Barshai’s Hair-Raising Mahler 10th


MAHLER: Symphony No. 10 (ed. Barshai) / Junge Deutsche Philharmonie; Rudolf Barshai, cond / Brilliant Classics 94040 (live: 9/12/2001; also available for free streaming on YouTube)

Someone on Twitter posted the cover of this recording yesterday, and it caught my eye because I had never seen it or heard of it before. This is a live 2001 performance of Rudolf Barshai’s re-orchestration of the Mahler Tenth Symphony, played by (as the name indicates) an orchestra of young German musicians. It was originally issued in 2003 as part of a 2-CD set with his recording of the Mahler Fifth, then in 2010, the year of Barshai’s death, as a stand-alone disc.

The good news is that it is a very intense and powerful reading of the score, in fact one of the very best I’ve ever heard—I can only compare it with the even lesser-known performance conducted by Mark Wigglesworth with the BBC Symphony. More controversial, however, is Barshai’s decision to score the symphony for a much fuller orchestra than Mahler himself did in the “Adagio” and everyone else has done in the rest of the symphony.

David Hurwitz, a critic I generally agree with 90% of the time (very good odds!), wrote an excellent review of this performance on his website, Classics Today, from which I quote the following:

Barshai’s own orchestration of the unfinished Tenth Symphony, heavily scored for a huge orchestra that doesn’t sound especially Mahlerian (at this stage in his career Mahler’s own scoring would have been much leaner and more economical), but nevertheless played to the hilt by Barshai and his remarkable youth ensemble.

The first movement in particular has the most hair-raisingly terrifying climax that anyone has ever achieved from this music. Part of the effect may derive from Barshai’s fuller instrumentation and bolder dynamics, and you can’t help but notice the date of this live performance: September 12, 2001. Whatever the reason, the entire reading has tremendous intensity and conviction, though as with all arrangers of this work Barshai hasn’t quite solved the problem of the finale’s quick middle section and the return of the first-movement climax–nor perhaps (at this stage of composition) had Mahler.[1]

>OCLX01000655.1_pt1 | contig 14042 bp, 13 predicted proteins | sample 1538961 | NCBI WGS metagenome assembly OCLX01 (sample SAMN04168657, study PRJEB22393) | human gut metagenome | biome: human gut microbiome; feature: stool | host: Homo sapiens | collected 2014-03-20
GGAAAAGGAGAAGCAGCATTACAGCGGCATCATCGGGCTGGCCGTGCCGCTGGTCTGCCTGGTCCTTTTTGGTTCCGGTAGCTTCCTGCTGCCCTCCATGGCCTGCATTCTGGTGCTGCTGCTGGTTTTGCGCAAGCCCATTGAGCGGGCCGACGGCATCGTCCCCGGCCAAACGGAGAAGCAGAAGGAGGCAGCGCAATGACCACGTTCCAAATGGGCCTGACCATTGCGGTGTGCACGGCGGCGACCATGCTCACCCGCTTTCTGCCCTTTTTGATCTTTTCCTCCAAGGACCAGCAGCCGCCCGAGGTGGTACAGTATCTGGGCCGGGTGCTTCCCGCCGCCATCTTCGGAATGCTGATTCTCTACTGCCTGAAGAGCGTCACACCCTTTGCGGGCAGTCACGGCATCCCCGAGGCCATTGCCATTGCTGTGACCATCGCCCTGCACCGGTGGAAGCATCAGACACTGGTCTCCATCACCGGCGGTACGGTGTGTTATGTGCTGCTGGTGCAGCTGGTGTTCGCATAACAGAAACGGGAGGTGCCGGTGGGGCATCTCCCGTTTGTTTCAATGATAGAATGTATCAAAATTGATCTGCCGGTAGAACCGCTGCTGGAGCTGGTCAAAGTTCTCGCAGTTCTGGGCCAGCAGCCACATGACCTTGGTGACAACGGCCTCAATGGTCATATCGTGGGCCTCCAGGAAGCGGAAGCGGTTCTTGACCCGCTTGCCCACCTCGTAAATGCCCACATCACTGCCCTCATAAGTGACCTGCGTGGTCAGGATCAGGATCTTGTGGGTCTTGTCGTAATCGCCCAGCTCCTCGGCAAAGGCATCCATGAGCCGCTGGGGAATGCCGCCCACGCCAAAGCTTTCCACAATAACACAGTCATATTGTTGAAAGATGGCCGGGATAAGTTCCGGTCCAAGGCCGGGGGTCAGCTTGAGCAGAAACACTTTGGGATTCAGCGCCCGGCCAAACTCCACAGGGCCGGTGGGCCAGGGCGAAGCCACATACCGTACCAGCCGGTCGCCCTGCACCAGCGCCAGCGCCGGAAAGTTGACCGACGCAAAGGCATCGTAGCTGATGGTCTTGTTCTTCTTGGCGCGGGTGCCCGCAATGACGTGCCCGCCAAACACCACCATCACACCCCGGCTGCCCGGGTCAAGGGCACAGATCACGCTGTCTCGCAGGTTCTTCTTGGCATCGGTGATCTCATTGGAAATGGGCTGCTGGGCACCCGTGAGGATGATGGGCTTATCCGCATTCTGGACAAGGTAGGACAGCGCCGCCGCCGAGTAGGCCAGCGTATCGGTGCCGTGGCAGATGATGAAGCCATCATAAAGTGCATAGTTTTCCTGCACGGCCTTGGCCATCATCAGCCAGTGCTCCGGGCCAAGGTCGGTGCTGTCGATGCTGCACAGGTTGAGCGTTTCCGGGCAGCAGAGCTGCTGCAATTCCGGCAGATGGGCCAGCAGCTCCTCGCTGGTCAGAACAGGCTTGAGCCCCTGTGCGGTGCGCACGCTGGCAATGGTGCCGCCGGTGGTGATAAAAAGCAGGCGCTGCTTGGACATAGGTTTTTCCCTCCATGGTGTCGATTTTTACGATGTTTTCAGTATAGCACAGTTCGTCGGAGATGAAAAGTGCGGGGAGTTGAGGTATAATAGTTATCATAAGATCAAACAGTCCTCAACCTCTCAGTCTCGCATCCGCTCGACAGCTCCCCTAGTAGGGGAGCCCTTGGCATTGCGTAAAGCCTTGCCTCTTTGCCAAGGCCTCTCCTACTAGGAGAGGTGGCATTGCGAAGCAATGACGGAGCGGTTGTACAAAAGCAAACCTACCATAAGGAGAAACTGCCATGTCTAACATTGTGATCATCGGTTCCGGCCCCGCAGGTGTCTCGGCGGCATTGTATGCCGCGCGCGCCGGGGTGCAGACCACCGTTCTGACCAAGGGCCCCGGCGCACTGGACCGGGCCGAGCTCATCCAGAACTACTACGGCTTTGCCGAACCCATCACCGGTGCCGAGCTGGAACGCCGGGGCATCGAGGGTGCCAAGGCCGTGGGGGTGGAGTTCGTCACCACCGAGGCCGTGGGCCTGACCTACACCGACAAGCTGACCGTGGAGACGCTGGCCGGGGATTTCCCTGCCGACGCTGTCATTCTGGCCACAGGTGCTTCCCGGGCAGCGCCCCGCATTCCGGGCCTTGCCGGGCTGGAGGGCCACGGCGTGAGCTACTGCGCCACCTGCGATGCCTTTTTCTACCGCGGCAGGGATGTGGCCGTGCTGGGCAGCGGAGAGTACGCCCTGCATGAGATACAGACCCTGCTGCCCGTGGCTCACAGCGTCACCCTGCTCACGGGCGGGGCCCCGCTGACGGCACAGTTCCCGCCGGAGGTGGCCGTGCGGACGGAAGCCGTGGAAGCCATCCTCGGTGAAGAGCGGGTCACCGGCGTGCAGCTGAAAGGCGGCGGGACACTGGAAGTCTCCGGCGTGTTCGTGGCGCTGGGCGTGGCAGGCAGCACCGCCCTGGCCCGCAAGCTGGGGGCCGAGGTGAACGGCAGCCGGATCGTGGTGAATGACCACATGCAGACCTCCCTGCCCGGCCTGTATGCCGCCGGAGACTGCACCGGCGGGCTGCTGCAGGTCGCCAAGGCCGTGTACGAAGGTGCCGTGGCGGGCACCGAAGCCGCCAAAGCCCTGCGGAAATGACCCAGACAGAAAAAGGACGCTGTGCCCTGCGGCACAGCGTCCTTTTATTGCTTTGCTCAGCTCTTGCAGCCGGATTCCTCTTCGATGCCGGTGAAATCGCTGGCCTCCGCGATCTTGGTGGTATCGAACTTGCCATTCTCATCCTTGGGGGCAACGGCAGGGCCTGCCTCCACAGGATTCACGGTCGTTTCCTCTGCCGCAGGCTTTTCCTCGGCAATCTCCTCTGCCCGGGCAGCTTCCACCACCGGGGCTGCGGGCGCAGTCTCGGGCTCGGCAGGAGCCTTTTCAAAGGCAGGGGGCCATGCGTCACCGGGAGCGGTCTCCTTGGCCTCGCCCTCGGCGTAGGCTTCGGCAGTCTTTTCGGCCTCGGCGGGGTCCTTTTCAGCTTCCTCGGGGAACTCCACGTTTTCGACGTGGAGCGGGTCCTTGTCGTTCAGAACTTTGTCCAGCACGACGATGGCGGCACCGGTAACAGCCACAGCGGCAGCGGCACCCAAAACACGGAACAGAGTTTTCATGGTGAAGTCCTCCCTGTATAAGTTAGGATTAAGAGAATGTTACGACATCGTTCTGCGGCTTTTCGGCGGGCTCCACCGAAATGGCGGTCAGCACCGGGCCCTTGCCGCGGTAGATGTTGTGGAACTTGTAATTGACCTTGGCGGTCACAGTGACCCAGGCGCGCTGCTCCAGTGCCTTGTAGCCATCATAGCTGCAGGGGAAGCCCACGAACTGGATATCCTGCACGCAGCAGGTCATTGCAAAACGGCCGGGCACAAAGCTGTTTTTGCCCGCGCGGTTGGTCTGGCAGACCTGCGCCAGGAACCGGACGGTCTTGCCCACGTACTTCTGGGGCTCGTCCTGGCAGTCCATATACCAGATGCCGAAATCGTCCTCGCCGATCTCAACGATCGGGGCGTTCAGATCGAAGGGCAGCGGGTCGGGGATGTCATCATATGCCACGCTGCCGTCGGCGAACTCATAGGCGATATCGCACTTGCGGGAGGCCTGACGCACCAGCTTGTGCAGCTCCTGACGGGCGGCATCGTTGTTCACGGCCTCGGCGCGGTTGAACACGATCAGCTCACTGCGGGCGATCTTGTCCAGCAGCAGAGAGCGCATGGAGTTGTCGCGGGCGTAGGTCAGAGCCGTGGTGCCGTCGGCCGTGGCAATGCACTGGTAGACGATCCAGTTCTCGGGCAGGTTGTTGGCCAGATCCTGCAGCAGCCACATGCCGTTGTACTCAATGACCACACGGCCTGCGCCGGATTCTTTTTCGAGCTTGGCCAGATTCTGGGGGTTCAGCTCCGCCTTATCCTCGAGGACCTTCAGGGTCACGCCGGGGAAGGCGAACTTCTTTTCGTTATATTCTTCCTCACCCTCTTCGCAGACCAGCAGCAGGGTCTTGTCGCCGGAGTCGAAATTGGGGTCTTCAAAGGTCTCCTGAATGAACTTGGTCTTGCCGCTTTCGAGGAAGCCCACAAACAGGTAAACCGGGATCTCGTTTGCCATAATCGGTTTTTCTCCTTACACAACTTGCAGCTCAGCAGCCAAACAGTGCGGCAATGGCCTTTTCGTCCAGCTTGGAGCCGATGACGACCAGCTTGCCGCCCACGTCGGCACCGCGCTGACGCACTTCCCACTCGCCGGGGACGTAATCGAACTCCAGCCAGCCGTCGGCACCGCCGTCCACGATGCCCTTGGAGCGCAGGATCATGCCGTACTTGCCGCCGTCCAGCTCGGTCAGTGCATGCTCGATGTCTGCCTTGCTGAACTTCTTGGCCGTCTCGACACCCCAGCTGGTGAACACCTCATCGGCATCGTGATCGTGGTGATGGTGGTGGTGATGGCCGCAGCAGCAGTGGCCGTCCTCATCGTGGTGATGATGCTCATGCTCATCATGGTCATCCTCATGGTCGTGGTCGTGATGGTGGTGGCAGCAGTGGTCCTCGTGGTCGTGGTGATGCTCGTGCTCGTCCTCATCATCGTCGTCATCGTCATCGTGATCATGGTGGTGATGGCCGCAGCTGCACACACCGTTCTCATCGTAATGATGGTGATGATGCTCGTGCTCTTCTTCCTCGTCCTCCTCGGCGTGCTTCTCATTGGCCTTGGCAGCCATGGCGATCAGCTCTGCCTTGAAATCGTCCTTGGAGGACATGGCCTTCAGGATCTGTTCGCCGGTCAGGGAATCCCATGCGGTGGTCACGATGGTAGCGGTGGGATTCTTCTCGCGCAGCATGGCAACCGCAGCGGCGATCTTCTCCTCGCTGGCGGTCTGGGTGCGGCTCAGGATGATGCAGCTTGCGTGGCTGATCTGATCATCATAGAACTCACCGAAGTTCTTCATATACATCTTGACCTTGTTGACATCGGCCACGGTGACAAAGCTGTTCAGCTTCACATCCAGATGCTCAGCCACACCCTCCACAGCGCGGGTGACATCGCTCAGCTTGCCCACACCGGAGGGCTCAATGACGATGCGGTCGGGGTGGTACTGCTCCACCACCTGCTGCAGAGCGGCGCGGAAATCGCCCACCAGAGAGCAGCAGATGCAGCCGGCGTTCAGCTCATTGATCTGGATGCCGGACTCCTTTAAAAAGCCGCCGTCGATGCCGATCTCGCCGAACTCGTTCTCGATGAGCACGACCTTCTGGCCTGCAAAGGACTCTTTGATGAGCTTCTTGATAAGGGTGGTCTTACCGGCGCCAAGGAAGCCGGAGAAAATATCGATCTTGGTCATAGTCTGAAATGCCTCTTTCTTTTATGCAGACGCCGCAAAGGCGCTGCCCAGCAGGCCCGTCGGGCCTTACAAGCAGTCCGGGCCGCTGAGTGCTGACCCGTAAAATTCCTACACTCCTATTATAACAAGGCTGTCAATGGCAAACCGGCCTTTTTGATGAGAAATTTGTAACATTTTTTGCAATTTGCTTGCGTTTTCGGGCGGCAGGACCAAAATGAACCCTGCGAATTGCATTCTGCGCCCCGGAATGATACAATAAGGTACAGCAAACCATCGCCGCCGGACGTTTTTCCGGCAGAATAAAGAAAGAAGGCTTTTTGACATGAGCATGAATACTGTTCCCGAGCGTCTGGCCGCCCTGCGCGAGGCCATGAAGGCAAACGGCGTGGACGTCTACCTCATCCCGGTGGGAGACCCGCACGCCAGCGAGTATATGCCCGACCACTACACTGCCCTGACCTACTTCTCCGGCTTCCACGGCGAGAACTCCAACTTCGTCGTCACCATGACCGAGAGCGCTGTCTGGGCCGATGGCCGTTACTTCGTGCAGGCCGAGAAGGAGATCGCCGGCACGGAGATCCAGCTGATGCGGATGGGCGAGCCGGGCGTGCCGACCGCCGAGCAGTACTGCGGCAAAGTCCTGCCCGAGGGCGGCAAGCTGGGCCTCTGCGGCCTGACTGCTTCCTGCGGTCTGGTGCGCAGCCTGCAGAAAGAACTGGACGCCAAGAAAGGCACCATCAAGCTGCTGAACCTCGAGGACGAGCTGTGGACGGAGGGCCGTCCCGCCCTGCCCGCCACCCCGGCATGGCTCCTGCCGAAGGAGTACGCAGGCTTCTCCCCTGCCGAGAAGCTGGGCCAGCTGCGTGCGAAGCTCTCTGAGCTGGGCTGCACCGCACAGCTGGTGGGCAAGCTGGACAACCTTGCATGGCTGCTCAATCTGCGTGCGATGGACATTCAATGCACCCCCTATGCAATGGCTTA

But I, personally, would point out that the Tenth Symphony was his emotional reaction to learning of his wife Alma’s licentious infidelity, a discovery which wracked Mahler to the core of his being. (He even wrote a note in the score wondering why she had betrayed him.) Of course, this goes against Alma’s assertion that the Tenth was a “love letter” to her, but then again, she refused to let anyone see the entire score as long as she was alive. This was only discovered after her death.

Thus there is at least this to justify Barshai’s use of an orchestra equal to the size of that used in the Fifth through the Seventh symphonies, although I think I heard the addition of an organ in the second large climax of the opening “Adagio” (and also in the last movement), but since no one else has brought this up it just might be the unusual way be combines low winds and strings. He does, however, have the strings use much longer bowing than usual, and I think this is something that Mahler would have agreed with. (He also adds mandolins to the orchestra.) Alma’s betrayal, as I said, shook Mahler to the core, and let’s face it, his symphonies are all personal diaries in sound of his deepest fears, loves, longings and reactions to natural stimuli. Even moreso than Beethoven, who ranks second in this respect, or Weinberg, who ranks third, the powerful emotions of Mahler’s music are what repelled most conductors before the late 1950s. The music was not only neurotic at times, but didn’t follow the set “rules” of composition and thus were considered to be no more than hysterical rants.

Barshai’s reading of the Scherzo is also more emotionally powerful than anyone else’s, again due in large part to the new orchestration but also to the way he drove his orchestra. In fact, they play each and every movement as if their very lives depended on it. The transition into the last movement suddenly shifts the mood from neurotic to an incredible depth of sadness, almost too much for one person to bear, and this, too is caught perfectly by the orchestra,

Whatever your take on the orchestration may be, there’s no question that this is one of the most emotional Maher Tenths ever recorded. Absolutely a hell of a performance; I guarantee that, once heard, you’ll never forget it.

—© 2022 Lynn René Bayley

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One thought on “Barshai’s Hair-Raising Mahler 10th

  1. Pingback: Barshai’s Hair-Raising Mahler 10th – MobsterTiger

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